Instagram has been recently trying to transform itself into a more ‘woke’ social media app. The company first decided to hide likes in Canada last year, which then was applied to countries like Australia, Brazil, Ireland, Italy, Japan. This year, Instagram is testing out hiding likes in the United States and some users in Pakistan have been noticing this change on their Instagram accounts as well.
In the digital age, it can be argued that humans are more vulnerable to developing dependency on technology that can not only impact their mental health but also lead to dangerous privacy concerns. Some people are easily influenced by the features available on Instagram, such as the number of likes they receive, the amount of followers they have and the number of views on each video post- these statistics are misused and converted into aspects of personal validation that is more likely than not equated to self value. However, these statistics and features can also be crucial for those who use Instagram for a living i.e. influencers and models, who make money based on the SEO traffic they receive.
So is Instagram’s decision to remove these features helpful in bettering one’s mental health? Possibly. According to a report by Business Insider, the CEO of Instagram, Adam Mosseri stated, “We will make decisions that hurt the business if they help people’s well-being and health,” that can be an indication of how much these features might actually be affecting people. Personally, I feel like a lot of the posting decisions that users make have everything to do with the potential likes one gets. The terms of a post being “insta-worthy” or “instagram-able” are mostly used in the decision process of actually posting for their users rather than for themselves. There is an obvious sense of freedom of posting that users will feel when the element of getting appreciation from others is not public news.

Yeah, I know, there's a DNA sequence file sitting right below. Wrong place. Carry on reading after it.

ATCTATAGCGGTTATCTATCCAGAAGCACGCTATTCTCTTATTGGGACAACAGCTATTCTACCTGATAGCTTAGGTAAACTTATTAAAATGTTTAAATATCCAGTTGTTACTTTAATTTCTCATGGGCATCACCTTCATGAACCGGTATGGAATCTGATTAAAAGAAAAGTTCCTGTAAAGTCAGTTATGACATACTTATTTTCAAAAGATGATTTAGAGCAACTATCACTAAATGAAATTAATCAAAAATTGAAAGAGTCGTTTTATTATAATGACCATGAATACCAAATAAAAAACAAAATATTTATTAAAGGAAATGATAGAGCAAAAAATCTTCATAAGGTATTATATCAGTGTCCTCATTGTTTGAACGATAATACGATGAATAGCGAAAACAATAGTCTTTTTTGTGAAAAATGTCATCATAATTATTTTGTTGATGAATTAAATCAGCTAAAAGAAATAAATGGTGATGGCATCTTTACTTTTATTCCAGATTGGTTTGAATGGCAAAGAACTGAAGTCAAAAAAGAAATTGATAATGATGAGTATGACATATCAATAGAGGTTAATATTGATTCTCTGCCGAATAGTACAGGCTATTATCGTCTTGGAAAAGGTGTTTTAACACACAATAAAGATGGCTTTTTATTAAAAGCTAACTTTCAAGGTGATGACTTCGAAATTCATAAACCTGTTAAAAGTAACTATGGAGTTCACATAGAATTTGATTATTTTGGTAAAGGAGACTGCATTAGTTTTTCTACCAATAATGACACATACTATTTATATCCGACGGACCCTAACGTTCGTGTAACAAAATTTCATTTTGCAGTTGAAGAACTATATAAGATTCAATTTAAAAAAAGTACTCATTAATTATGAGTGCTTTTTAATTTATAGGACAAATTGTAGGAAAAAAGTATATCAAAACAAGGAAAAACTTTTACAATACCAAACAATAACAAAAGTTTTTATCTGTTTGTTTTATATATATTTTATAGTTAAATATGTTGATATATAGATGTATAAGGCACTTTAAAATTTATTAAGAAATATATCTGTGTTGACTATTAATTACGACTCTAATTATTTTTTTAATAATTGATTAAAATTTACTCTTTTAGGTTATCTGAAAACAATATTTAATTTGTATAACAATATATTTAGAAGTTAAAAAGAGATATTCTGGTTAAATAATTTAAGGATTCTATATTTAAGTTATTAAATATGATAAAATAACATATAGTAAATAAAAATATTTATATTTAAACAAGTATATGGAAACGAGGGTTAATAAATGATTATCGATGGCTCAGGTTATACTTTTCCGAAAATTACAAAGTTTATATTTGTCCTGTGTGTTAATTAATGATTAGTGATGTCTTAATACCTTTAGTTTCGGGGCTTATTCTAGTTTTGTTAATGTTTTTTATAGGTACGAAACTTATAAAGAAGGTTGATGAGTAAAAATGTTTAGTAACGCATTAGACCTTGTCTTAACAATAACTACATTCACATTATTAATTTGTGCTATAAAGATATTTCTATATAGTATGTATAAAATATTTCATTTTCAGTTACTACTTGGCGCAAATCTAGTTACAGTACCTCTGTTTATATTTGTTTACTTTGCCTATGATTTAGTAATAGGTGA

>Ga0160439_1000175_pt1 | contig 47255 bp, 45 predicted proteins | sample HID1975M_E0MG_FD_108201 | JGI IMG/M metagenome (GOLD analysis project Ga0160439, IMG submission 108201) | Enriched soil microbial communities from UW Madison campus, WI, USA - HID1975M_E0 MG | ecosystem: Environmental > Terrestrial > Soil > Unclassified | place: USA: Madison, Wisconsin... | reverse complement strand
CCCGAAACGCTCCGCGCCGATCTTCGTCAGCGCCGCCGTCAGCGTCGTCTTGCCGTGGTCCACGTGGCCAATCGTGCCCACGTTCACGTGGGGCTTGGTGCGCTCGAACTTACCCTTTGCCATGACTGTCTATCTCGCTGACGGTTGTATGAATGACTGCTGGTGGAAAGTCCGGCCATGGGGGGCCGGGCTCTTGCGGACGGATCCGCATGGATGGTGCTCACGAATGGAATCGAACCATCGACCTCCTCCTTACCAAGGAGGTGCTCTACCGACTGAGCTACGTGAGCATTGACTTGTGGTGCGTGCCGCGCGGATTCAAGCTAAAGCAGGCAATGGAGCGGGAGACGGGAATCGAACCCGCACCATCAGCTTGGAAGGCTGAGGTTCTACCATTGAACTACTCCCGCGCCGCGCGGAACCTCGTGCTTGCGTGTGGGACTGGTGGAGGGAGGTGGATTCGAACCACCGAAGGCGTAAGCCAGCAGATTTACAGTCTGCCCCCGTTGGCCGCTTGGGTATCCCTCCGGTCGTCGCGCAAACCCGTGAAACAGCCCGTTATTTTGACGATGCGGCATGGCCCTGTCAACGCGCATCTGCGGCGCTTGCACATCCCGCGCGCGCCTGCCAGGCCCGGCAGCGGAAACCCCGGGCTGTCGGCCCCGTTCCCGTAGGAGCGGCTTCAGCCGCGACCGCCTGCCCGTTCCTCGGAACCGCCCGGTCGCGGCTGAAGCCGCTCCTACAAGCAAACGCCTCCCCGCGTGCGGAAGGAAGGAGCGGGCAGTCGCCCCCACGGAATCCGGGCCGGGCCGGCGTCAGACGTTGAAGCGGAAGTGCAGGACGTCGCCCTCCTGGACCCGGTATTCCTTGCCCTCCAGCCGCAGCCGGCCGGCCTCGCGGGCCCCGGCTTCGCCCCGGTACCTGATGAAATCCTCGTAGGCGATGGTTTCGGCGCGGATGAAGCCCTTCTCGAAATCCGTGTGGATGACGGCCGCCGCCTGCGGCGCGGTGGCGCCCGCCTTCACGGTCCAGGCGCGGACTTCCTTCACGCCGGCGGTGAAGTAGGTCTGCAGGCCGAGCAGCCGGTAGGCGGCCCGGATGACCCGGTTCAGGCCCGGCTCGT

It’s as simple as suggesting that creating these digitized versions of ourselves on Instagram (and other social media applications) are not our real selves. They are separate identities used to market oneself- putting their best face forward. Additionally this gives rise to active manipulation to appear ‘like-able’ to ones followers which can be done through editing photos, adding false location pins (to appear cooler), taking pictures of higher quality, posing in certain ways catered to the audience and so on. Needless to say, all this active thought in one single post has to be damaging us mentally on some level.
Removing the likes may allow people to be their authentic selves again, to refrain from comparing how many likes they get with the amount of likes someone else gets, to post more frequently and freely, to be more creative and true to their identity rather than catering their content to mainstream appreciation etc.
Mosseri has further explained that the change is currently being testing on some users feeds and not all users’ feeds. We hope the company makes this a permanent change for everyone due to the mental health merits it promises!
Twitter users have reacted quite positively to the news as well.